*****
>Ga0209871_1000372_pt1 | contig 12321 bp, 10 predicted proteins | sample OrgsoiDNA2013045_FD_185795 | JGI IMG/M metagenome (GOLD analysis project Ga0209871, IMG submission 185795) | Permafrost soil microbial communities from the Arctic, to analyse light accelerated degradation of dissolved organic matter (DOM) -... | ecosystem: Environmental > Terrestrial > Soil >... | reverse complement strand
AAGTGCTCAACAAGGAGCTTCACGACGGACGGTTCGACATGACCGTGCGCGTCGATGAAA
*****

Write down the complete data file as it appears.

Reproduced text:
>Ga0209871_1000372_pt1 | contig 12321 bp, 10 predicted proteins | sample OrgsoiDNA2013045_FD_185795 | JGI IMG/M metagenome (GOLD analysis project Ga0209871, IMG submission 185795) | Permafrost soil microbial communities from the Arctic, to analyse light accelerated degradation of dissolved organic matter (DOM) -... | ecosystem: Environmental > Terrestrial > Soil >... | reverse complement strand
AAGTGCTCAACAAGGAGCTTCACGACGGACGGTTCGACATGACCGTGCGCGTCGATGAAA